Finding Rewards in Your Work

 Published: November 8, 2018

By: Heather Willden


image of group of medical professionals at table giving each other a high five

Being a respiratory therapist is hard. Not just hard work, which of course, is part of the mix, but hard in the sense that you must deal with difficult patient situations where the outcomes are not always assured or positive.

Finding rewards in this type of work can be a challenge, but respiratory therapists who have done it believe it has enriched their careers and their lives.

Worth it all

Mark Rogers, BS, RRT, RRT-NPS, is a clinical educator in the cardiopulmonary services department at Children’s Hospital of Orange County in Orange, CA. He’s been an RT for 35 years now, and when he thinks back on those years he says he realizes that his entire professional life has been devoted to making the lives of everyone he has touched — patients, families, students, and clinicians — better.

That’s what makes it all worthwhile for him.

“The RT profession can be challenging at times — long hours, demanding shifts, and the emotional strain of dealing with illness, chronic disability, and death of patients in our care,” Rogers said. “We all have good days and bad. As I get older and wiser, I have learned that we really do make a difference in the lives of others and that the positive aspects of being an RT make those tireless demands worth it.”

The RT’s work matters

For Ruth Karales, BS, RRT, manager of respiratory care services at Rush Copley Medical Center in Aurora, IL, job rewards lie in seeing people with respiratory problems get well, the smiles she receives from patients and families, being able to answer questions from patients, families, and peers, and most especially, “realizing that what I do for a living actually matters to those I see daily.”

She also finds job satisfaction in researching evidence-based practices and bringing in new supplies and processes intended to help those served by her department.

“When things are stressful, we need to remember the positive end of the stress,” Karales said. Namely, with each life you touch, you are given the opportunity to make a difference. It’s that touch that keeps her going.

Resolving problems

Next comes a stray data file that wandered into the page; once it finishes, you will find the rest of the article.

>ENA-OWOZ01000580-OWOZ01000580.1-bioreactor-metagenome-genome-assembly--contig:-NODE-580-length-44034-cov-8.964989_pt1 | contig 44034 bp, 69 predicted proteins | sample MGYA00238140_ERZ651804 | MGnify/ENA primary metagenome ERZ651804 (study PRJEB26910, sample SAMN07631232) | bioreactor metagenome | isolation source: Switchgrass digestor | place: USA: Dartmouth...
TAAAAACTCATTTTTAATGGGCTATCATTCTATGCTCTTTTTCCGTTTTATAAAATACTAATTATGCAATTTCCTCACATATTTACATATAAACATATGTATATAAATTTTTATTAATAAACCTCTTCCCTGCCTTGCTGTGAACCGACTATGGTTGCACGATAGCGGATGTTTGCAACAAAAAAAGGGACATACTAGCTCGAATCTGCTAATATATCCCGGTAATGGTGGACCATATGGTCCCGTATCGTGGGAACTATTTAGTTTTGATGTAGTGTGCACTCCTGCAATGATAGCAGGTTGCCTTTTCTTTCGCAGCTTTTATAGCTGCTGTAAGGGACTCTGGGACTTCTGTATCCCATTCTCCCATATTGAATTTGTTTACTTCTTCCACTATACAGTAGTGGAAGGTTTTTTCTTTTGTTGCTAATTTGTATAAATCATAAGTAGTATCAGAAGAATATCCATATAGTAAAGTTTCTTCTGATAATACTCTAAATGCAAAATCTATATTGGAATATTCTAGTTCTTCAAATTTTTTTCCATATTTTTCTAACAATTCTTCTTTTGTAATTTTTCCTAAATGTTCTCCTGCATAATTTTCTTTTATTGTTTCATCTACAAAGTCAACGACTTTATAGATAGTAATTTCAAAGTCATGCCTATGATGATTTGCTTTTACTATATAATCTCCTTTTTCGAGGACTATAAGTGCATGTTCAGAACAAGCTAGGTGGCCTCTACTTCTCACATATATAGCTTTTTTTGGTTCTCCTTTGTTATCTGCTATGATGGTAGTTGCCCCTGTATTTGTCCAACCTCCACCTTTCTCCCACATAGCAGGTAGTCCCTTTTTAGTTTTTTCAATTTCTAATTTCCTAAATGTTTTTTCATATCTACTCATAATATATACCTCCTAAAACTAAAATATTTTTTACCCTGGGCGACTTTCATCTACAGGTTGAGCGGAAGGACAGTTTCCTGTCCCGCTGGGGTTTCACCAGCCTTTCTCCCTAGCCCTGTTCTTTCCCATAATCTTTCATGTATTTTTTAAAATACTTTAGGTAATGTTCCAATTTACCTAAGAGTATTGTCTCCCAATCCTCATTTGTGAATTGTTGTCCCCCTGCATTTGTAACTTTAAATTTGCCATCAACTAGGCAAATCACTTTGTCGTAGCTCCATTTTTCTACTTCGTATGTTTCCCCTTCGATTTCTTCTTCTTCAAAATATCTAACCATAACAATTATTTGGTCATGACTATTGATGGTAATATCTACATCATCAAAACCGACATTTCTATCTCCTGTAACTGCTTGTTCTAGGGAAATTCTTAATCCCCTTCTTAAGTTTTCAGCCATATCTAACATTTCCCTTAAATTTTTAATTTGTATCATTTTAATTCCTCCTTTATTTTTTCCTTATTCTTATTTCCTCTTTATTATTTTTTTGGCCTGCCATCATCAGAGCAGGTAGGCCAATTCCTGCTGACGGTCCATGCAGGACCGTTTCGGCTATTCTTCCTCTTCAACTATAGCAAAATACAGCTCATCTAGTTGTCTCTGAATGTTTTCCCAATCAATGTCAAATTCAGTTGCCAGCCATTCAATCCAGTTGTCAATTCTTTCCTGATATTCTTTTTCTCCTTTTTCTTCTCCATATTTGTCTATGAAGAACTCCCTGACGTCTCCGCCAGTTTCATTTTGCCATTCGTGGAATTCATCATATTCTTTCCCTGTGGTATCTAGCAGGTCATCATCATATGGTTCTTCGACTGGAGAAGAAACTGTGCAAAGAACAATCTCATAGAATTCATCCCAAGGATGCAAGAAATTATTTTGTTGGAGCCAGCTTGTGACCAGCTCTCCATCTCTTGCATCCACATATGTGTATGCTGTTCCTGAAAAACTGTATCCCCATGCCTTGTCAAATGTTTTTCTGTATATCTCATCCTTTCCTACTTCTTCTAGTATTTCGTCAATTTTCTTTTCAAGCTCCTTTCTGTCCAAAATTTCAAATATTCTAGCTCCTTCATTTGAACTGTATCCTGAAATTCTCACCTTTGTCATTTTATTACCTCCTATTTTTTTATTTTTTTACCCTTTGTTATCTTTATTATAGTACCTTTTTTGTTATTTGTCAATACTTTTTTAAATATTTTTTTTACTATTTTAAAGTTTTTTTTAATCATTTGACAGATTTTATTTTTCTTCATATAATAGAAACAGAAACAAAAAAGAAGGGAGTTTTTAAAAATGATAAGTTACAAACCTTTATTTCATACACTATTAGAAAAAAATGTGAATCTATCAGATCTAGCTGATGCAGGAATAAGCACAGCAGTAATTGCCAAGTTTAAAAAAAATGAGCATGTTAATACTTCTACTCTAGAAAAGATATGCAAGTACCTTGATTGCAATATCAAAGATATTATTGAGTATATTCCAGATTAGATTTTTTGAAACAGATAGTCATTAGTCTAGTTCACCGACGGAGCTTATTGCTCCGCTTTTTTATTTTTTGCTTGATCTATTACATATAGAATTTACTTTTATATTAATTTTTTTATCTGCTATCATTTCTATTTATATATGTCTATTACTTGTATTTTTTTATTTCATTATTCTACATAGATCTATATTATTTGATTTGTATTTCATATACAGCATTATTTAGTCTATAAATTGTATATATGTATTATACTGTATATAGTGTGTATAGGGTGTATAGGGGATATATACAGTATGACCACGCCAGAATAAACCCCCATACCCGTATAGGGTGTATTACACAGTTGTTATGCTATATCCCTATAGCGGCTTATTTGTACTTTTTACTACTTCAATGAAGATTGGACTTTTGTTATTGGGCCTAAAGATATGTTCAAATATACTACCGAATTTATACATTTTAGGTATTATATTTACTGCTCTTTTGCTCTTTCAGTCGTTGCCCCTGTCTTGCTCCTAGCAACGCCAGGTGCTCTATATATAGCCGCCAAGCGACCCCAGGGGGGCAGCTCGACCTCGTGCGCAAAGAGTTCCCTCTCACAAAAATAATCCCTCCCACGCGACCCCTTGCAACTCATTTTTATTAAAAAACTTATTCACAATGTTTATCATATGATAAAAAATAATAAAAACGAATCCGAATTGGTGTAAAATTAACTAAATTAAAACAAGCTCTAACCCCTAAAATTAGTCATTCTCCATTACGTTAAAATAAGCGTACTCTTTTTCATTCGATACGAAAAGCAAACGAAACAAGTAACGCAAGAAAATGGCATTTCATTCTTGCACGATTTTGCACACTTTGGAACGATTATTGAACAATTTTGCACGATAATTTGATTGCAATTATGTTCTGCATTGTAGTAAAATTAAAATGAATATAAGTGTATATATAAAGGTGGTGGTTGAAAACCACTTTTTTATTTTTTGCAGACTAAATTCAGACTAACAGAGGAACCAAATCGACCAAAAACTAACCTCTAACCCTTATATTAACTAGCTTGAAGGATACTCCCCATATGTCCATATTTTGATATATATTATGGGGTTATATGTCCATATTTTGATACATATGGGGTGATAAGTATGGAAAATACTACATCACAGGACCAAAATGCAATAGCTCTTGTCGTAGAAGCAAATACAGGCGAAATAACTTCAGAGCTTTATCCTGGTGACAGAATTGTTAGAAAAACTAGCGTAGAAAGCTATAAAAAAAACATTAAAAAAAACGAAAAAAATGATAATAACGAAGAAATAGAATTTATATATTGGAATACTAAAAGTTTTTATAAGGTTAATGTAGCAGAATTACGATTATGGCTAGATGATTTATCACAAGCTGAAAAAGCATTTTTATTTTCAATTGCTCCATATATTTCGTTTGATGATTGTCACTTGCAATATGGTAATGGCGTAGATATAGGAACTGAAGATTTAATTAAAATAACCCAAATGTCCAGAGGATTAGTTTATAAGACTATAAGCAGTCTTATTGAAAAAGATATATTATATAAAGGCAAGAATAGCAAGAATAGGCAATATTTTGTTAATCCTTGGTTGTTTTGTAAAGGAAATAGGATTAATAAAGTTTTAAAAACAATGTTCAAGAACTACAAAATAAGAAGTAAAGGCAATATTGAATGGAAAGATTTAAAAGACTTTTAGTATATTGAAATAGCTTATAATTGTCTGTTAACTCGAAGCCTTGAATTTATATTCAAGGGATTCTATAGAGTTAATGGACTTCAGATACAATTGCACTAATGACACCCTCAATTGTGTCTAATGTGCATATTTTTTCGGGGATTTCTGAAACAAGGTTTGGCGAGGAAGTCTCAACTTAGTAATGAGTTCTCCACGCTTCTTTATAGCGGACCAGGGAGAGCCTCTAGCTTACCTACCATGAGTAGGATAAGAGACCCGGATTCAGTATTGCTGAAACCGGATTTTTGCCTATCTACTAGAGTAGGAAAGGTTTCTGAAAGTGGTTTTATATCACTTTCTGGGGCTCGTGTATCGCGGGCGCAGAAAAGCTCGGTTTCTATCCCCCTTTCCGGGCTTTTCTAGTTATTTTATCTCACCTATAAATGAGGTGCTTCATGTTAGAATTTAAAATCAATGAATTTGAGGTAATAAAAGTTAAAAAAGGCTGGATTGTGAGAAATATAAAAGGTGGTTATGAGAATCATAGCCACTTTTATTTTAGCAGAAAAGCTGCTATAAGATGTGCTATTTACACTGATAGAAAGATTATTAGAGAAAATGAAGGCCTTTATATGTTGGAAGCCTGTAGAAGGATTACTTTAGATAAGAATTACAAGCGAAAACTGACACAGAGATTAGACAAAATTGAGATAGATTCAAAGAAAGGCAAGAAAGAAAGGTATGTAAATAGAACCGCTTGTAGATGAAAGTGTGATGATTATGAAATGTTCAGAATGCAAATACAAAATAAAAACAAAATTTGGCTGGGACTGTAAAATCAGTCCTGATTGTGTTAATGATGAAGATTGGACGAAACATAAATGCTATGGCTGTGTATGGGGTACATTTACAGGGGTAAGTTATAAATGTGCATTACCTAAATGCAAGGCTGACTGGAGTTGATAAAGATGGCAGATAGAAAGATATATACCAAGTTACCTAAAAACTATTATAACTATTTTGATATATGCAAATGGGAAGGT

“The patients – and resolving what it is that brought them to you – is the reward,” said William Demaray, BS, RRT. “The potential of experiencing that reward is what keeps me here daily.”

As a cystic fibrosis respiratory specialist and sepsis coordinator at UNM Hospitals in Albuquerque, NM, he sees patients who are facing life-threatening challenges. By viewing each one with an eye toward the positive rather than the negative, he finds his days full of satisfaction.

“This has really driven my career path, culminating in the Cystic Fibrosis Clinic,” Demaray said. “In the early days, sometimes the adrenaline rush drove me to trauma and ICUs. However, as I cared for more people outside of the ICU and trauma room, it sharpened my appreciation of the thrill found working with the patient to resolve the difficulty they were experiencing at that moment.”

ROI is clear

It’s easy to focus on the negatives in any job, but in a profession like respiratory care where people’s lives depend on what you do and how you do it, finding rewards is pretty easy. Anytime a patient breathes easier, the return on investment is clear.

Looking for a little help in your own quest for rewards on the job? AARC Congress 2018 is the place to find it. Nowhere else will you run into so many respiratory therapists who all love their jobs and want to help you love yours too. Be there, Dec. 4-7, in Las Vegas!

Email with questions or comments, we’d love to hear from you.

Heather Willden

Heather Willden is the Director of Governance and Strategic Initiatives for the AARC where she works with state affiliates as the HOD liaison. She also manages DEI efforts and strategic initiatives. Connect with her about these topics by email, AARConnect or LinkedIn. When she's not working, you can find her podcasting with her husband, exploring new hiking trails, photographing, and spending time with her family.

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